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The courage of Hope...

Updated: Nov 22, 2022

I am drafting this blog post on Dec. 21st, the longest night of the year. This is also my favorite day of the year, because once we get through it, every day gets a little longer until the summer equinox. It is because of hope, that I love this day so much.

On the surface, the longest night of the year sucks. It’s cold, the sun sets at like 12:30 in the afternoon (maybe an exaggeration but it sure feels that way), and we are forced into a darkness that makes us feel sleepy and drained. The winter months are hard adjustments for me, I miss the ease my evening walks have during the brighter summer months. I tend to get out less frequently and that leads to feelings of laziness and criticism.

One of the shifts I made around how the winter months impact my mindset, is to find hope in strange places. This now includes viewing 12/21 as my favorite day of the year. For me, sitting in the darkness of long night and knowing the nights that follow will be shorter, makes the winter season more bearable for me. I’ve also noticed that when I apply this mindset to other areas of my life, hope is what I receive in return and I’m able to persist through the majority of challenges put in front of me.

The power of hope is that is has the power to sustain us in our darkest moments. The mantra, “Just keep swimming,” comes mind when I feel lost, unsure, and untethered. Hope in action, is taking the present moment and all its challenges, and saying, ‘what can I do now to get through this?’ What I have discovered in these moments, is that it’s never about a grand gesture or becoming a knight in shining armor. Often when I am most filled with hope it looks like, washing the dishes, tending to the plants, doing a prayer ritual, drinking water, just putting one foot in front of the other. Often when the darkness (both literal and figurative) has set in I reach for hope in ways that seem simplistic, mundane, or repetitive. This is my way of moving forward. This is how I carry hope with me when I need it most.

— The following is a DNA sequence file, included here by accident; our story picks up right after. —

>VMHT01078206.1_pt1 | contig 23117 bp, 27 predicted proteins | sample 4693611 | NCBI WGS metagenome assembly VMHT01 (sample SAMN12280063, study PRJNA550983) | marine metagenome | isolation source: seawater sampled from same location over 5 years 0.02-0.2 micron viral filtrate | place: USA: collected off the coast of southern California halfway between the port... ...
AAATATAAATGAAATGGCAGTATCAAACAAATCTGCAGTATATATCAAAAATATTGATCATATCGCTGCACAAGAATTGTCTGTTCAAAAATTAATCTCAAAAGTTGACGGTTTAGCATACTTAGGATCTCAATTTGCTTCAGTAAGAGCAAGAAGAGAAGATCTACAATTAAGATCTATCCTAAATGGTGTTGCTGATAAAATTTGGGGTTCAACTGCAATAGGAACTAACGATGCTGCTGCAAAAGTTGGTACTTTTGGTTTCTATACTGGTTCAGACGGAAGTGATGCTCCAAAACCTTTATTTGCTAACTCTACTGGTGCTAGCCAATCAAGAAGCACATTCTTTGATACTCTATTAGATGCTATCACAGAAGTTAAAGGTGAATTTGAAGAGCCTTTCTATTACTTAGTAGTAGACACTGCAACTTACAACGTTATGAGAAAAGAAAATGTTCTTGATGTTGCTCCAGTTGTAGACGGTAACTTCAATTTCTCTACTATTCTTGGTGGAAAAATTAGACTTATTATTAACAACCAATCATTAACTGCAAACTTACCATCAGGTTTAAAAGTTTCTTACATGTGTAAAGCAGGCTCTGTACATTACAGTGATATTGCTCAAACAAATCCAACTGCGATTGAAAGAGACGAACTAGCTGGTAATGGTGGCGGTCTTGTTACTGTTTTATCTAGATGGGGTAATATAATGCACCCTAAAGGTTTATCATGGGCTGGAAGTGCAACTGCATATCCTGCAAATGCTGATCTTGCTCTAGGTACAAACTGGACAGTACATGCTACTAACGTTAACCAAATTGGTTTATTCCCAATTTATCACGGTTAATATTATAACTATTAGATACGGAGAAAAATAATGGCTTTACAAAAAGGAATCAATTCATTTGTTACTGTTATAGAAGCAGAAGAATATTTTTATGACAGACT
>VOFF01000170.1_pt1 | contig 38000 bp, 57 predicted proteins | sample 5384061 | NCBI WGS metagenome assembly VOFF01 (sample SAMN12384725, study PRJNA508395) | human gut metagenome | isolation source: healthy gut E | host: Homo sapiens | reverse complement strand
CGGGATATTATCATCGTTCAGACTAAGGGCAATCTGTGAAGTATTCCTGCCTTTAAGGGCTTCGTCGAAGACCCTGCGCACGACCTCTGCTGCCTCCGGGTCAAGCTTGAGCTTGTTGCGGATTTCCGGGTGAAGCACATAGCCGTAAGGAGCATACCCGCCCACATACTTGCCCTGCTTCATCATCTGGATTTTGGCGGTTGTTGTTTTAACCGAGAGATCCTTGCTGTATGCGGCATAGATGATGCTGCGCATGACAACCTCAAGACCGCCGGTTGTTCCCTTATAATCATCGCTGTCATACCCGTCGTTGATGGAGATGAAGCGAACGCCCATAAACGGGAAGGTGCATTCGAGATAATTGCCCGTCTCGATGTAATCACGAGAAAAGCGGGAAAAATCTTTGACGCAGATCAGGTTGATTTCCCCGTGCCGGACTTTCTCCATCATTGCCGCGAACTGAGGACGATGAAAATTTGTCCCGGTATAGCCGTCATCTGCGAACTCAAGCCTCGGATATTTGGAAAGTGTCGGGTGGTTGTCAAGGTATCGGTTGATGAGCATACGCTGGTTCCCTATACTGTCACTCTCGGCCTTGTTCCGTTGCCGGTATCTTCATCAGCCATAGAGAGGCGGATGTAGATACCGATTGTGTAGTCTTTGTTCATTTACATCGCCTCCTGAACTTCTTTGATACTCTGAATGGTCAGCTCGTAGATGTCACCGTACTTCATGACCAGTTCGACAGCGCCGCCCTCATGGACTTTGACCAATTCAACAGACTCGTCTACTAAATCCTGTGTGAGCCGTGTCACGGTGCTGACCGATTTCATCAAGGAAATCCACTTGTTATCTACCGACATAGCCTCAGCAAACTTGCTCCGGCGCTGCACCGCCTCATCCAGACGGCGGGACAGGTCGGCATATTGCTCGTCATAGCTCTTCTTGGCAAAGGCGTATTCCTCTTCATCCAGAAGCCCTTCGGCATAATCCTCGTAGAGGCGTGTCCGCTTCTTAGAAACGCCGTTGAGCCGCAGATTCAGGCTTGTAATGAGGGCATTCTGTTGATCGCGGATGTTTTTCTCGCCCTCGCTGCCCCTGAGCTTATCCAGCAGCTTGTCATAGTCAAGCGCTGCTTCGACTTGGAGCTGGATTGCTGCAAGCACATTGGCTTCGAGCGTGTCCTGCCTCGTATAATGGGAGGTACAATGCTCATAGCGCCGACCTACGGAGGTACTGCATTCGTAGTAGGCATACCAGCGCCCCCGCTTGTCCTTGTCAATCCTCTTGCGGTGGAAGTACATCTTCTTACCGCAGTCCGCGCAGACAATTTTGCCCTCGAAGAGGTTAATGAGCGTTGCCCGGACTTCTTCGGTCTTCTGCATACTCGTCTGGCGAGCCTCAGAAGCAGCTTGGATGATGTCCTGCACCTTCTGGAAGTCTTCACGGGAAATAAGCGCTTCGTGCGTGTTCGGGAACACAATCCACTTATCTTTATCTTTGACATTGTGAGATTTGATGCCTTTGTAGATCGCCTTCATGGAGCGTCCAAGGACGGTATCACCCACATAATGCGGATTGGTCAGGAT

Our culture tends to pump values like hope up until they are unrecognizable and intangible. Our culture’s version of hope gets played out over a montage. The most vital elements of hope are edited out to spare us our boredom. That’s what funny about hope, often on the outside- hope can look so dull. But when you’re in hope, especially when you are connected with others in that hope, hope can feel sustaining on an almost divine level. Hope becomes a feeling of elation, excitement, courage, belief, belonging, reassurance, and comfort. It is true what when I put hope into practice, I often receive these moments in abundance.

The process of having hope can be excruciating. Hope is both vulnerable and wonderful all at once. We are required us to be courageous enough to want better, while living in wonder with what that could be. Hope requires us to be grounded in our darkness while dreaming of the stars. Right now, as covid cases climb again, I cannot think of a better time to take this message to heart.